The billion or so protein molecules of an average mammalian cell are
constantly being renewed - that is, degraded and resynthesized, on
average once every month. Each cell contains more than a dozen
compartments enclosed by a membrane. Each of the membranes and the
compartments they enclose are composed of distinct proteins, and both
the compartments and their surrounding membranes carry out distinct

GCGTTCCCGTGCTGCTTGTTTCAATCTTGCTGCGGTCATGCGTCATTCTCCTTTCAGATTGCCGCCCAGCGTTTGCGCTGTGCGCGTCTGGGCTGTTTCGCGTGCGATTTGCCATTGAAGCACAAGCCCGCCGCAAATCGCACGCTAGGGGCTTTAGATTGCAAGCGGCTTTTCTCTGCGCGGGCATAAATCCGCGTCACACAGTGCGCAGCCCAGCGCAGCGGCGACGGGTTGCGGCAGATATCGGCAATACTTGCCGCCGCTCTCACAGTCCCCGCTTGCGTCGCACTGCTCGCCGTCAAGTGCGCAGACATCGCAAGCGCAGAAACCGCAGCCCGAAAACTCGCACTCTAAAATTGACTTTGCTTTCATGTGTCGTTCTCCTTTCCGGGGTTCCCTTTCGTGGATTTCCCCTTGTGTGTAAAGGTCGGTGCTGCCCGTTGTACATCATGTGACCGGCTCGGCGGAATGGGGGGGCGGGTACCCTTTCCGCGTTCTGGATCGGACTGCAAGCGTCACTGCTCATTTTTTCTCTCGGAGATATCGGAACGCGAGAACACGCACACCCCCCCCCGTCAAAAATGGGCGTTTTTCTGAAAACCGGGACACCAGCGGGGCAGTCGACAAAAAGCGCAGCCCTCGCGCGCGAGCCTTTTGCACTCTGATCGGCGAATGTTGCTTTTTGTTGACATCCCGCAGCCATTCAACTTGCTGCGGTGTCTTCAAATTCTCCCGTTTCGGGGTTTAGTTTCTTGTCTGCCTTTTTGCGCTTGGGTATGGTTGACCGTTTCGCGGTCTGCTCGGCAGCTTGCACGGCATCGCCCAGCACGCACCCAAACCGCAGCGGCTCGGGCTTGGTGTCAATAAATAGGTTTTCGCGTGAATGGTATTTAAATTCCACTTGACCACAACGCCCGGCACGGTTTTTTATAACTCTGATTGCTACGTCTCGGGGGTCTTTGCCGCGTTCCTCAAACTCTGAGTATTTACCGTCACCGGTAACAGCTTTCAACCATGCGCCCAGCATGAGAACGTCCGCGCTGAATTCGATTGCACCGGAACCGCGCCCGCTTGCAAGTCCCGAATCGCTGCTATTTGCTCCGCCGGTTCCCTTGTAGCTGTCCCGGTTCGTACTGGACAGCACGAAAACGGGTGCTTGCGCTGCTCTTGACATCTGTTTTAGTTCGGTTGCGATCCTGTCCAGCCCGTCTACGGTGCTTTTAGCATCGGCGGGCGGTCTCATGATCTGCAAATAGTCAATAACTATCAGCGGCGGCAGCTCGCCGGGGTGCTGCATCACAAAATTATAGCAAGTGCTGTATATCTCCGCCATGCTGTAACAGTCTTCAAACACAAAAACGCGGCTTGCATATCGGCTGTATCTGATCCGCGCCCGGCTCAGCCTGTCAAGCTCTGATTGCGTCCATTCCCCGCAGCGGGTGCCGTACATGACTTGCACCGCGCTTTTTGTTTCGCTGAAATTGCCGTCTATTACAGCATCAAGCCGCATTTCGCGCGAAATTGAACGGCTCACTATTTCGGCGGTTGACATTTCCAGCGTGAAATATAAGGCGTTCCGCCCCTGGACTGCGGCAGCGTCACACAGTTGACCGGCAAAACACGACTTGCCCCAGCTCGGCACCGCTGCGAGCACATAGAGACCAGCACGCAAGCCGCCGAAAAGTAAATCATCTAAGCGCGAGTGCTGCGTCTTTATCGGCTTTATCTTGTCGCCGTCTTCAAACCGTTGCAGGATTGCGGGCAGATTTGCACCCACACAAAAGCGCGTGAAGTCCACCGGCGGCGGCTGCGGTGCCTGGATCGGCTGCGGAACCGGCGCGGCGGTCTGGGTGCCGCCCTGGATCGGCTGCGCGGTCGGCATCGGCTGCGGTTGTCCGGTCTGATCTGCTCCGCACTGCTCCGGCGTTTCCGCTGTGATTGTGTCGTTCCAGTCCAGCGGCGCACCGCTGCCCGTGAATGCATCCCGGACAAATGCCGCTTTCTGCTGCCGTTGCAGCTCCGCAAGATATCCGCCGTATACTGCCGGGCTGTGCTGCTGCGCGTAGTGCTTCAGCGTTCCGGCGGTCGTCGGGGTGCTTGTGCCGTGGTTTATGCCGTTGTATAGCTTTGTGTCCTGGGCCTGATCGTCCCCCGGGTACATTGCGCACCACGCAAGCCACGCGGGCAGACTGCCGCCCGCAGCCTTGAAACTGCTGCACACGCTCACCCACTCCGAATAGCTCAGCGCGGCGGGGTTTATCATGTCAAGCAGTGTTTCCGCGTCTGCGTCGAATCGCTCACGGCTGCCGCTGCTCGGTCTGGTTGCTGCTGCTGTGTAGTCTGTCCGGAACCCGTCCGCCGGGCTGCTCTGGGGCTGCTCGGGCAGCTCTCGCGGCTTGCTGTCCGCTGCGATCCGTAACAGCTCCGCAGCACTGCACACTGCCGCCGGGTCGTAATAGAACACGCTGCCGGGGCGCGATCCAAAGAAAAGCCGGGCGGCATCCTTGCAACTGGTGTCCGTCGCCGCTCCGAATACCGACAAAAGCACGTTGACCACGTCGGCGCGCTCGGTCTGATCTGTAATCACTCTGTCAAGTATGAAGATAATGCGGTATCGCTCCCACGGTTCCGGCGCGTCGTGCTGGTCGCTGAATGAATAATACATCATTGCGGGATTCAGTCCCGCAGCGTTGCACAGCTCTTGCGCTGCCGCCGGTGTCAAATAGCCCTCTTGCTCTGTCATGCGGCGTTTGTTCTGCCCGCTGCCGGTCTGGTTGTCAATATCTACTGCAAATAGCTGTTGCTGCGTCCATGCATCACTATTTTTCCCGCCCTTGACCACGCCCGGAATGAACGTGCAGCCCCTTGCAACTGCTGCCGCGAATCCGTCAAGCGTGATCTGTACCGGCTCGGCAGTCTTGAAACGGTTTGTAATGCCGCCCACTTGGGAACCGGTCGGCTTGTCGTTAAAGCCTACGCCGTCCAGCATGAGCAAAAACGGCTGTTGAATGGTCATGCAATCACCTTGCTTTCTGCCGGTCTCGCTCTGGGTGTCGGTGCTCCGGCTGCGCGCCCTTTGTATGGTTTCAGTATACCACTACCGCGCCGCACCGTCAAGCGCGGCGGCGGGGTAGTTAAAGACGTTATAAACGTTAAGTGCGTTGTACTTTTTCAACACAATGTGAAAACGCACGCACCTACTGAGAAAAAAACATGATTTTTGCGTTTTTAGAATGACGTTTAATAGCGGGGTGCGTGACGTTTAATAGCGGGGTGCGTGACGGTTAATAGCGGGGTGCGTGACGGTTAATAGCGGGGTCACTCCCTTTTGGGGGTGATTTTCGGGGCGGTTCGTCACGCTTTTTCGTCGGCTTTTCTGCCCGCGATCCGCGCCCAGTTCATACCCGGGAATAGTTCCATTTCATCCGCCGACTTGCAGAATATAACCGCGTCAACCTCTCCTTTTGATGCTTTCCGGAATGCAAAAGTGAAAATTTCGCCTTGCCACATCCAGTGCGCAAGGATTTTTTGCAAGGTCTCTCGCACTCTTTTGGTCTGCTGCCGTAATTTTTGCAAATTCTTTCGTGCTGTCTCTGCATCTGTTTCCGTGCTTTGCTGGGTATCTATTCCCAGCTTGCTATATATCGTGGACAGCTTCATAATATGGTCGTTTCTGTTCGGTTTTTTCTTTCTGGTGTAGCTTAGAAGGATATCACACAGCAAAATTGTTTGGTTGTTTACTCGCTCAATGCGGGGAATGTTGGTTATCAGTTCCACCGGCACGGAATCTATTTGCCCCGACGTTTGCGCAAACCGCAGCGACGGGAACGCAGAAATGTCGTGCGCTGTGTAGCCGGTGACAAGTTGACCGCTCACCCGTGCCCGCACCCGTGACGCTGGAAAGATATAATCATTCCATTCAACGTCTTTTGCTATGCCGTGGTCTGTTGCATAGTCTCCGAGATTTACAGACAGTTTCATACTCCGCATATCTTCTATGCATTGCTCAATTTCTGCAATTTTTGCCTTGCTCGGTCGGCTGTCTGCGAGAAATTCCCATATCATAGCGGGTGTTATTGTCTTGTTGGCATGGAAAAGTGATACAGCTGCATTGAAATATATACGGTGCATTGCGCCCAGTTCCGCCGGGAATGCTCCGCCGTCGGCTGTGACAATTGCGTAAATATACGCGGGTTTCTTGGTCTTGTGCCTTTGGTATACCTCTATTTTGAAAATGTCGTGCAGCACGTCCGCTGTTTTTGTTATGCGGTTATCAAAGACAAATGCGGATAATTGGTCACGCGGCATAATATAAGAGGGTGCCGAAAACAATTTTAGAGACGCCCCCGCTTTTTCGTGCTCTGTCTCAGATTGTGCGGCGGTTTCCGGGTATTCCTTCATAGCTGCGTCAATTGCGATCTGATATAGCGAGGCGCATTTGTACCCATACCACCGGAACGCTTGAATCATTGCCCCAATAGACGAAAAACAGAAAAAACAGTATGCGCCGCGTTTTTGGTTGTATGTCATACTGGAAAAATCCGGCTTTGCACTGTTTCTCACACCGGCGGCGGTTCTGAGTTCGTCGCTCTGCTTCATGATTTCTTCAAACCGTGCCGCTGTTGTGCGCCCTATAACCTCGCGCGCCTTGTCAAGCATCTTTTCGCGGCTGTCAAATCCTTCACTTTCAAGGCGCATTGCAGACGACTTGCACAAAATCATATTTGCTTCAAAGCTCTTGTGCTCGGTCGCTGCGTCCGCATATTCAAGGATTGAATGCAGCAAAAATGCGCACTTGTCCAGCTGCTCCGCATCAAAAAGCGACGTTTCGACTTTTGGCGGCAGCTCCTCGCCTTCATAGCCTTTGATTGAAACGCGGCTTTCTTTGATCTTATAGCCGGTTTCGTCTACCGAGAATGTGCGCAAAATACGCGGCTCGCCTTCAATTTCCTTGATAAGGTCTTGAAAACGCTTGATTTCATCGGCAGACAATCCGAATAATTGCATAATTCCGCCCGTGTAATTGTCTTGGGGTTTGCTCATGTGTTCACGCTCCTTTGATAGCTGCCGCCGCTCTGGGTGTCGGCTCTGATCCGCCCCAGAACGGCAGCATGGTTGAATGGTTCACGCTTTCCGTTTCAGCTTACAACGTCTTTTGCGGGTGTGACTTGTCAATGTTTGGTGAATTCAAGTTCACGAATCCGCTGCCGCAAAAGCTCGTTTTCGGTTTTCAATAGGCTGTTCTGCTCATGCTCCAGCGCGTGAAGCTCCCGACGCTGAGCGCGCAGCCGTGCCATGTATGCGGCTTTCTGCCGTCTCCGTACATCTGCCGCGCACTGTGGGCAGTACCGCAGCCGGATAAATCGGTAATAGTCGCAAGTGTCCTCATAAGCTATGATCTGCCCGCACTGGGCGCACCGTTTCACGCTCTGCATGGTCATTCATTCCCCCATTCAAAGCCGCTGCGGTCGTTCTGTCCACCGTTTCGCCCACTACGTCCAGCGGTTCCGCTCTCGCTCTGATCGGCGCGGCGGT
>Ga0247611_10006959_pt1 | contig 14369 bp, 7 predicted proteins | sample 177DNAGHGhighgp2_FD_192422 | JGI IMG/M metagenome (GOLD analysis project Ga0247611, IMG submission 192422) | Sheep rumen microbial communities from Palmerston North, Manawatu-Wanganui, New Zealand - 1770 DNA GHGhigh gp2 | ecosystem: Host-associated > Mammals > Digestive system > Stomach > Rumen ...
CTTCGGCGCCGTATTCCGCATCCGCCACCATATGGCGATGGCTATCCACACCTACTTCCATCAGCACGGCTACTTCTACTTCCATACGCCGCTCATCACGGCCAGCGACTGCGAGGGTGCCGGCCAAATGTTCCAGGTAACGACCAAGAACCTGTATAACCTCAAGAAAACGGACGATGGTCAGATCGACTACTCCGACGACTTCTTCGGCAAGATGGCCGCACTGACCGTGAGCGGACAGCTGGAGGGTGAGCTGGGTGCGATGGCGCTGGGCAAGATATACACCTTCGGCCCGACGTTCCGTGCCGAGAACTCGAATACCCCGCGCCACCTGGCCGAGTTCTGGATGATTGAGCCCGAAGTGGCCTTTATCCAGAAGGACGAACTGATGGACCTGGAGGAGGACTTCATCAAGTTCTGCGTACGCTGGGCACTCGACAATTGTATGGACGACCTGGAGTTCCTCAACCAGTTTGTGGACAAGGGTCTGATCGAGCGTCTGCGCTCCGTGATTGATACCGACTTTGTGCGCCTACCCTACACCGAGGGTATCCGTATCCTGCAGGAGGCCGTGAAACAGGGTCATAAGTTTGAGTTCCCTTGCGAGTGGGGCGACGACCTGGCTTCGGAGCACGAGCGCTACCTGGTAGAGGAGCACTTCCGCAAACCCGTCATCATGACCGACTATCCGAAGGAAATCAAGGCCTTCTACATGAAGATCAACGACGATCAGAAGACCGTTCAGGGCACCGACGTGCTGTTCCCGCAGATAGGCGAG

Membranes are impermeable to proteins. Essentially, proteins are synthesized in only one of the cellular compartments, the cytoplasm (although a few are synthesized in the mitoplasm of mitochondria and the chloroplasm of chloroplasts). How are newly synthesized proteins directed to their proper membranes and compartments? And how do these relatively large molecules traverse the compartmental membranes without destroying the essential gradients of small molecules and ions that exist across each of these membranes? How are membrane proteins integrated into membranes such that each member of a given species of membrane protein exhibits precisely the same domains on the cis side and the trans side of the membrane?
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